Tennis analyst Paolo Bertolucci believes we will learn if the “decline” of Novak Djokovic has begun during the tournaments in Indian Wells and Miami.
The former ATP player said Djokovic “played badly” at the Australian Open, but suggested his performance in Melbourne could also be down to his preparation rather than a decline.
Djokovic suffered a convincing four-set defeat to eventual champion Jannik Sinner in the semi-finals of the 2024 Australian Open last month – a loss that ended his 33-match winning streak at the event.
The 24-time Grand Slam champion has now lost three of his last four encounters with world No 4 Sinner, having also fallen to the 22-year-old Italian twice in November.
The world No 1 is a 10-time Australian Open winner and had never previously lost at the semi-final stage at the hard-court Grand Slam in Melbourne.
The 36-year-old Serbian secured three of the four major titles in a staggering 2023 campaign which he ended as the ATP world No 1 for a record-extending eighth time.
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In an interview with Italian website Fanpage, Bertolucci was asked if he felt Djokovic’s defeat to Sinner was a watershed moment in the tennis great’s career.
“He is a player who played badly in Australia, as in previous matches. We have never seen him in good condition [this year],” the Italian assessed.
“Now, if this is due to a problem that can happen, because it happens that someone doesn’t get his preparation right, or if the decline has begun, we will find out in the American [tournaments] between Indian Wells and Miami.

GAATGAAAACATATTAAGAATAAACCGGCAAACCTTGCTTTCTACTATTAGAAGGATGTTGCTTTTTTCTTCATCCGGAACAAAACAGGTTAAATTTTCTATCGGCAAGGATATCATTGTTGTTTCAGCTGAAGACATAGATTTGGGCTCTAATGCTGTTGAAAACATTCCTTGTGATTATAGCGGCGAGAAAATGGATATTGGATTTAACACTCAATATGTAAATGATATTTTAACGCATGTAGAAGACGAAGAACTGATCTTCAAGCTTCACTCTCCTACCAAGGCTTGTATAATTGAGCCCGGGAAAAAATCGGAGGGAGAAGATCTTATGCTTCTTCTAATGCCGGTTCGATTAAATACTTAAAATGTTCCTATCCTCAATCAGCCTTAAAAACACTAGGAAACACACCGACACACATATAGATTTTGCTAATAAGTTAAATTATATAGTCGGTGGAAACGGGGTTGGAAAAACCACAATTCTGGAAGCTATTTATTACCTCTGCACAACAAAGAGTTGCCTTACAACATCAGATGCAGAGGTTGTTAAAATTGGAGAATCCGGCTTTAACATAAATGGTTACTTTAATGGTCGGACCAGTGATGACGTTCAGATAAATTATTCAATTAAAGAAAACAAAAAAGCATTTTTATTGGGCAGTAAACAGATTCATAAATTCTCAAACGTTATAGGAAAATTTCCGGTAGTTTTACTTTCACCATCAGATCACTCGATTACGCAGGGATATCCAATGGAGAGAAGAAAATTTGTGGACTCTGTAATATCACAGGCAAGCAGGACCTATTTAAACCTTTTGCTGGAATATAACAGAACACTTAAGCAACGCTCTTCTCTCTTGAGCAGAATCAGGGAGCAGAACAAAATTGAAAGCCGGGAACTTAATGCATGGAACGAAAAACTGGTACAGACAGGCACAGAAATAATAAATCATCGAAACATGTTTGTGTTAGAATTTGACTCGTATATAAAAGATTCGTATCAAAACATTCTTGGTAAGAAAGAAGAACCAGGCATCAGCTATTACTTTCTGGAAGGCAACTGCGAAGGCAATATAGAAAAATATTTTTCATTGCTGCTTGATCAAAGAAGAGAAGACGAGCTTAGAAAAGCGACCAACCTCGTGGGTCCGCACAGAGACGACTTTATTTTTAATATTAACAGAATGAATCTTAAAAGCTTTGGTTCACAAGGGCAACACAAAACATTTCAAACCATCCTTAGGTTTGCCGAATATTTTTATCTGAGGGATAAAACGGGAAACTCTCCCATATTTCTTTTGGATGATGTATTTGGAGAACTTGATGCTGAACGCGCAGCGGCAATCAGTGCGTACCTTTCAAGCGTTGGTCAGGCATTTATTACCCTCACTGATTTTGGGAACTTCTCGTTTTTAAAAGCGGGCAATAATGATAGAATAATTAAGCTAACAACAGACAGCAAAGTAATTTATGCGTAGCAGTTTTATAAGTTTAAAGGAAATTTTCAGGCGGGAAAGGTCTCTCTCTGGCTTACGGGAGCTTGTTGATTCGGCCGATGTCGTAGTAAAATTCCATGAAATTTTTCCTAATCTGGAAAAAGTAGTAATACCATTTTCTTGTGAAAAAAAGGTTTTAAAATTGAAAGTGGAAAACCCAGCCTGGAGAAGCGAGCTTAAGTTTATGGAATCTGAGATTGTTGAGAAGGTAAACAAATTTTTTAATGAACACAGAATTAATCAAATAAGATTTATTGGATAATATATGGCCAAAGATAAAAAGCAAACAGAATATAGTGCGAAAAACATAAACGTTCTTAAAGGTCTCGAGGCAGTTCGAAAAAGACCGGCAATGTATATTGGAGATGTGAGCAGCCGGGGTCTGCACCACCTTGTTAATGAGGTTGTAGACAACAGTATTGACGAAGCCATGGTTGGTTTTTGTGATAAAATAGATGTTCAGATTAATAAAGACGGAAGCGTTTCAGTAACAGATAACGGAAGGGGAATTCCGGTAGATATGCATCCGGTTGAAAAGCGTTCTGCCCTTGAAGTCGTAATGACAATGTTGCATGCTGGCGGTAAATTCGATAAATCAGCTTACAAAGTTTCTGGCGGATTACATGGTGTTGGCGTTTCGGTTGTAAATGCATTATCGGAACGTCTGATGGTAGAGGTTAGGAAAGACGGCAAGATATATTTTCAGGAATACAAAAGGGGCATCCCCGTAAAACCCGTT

“We will see if he has recovered or not. I have no ideas because we would have to have seen the training sessions, understand if he stopped or not and with what intensity. Only those who know that within the team.”
Djokovic is yet to confirm his next tournament, but it is likely to be the Indian Wells Masters in March given he has not entered the Dubai Tennis Championships – an event he often plays.
The former world No 12 also identified Sinner’s mental strength as the reason he was able to recover from two sets down to beat Daniil Medvedev in the Australian Open final.
“It was a moment of down, there are situations in a match in which you are unable to do certain things. Moments in which your head is no longer so strong and you feel the pain, tiredness and confusion. When instead you are able to react to these sensations are dulled,” Bertolucci said.
“In delicate moments it is the head that makes the difference, in the fifth set this happens 90 times out of 100. Everyone thinks that the physical aspect is the decisive aspect, but when two players reach the fifth set and go to look at the kilometers covered there will be 50-70 meters of difference from each other.
“But what are they? Nothing. The one who wins is the one who is stronger in the head, for the same distance travelled.”
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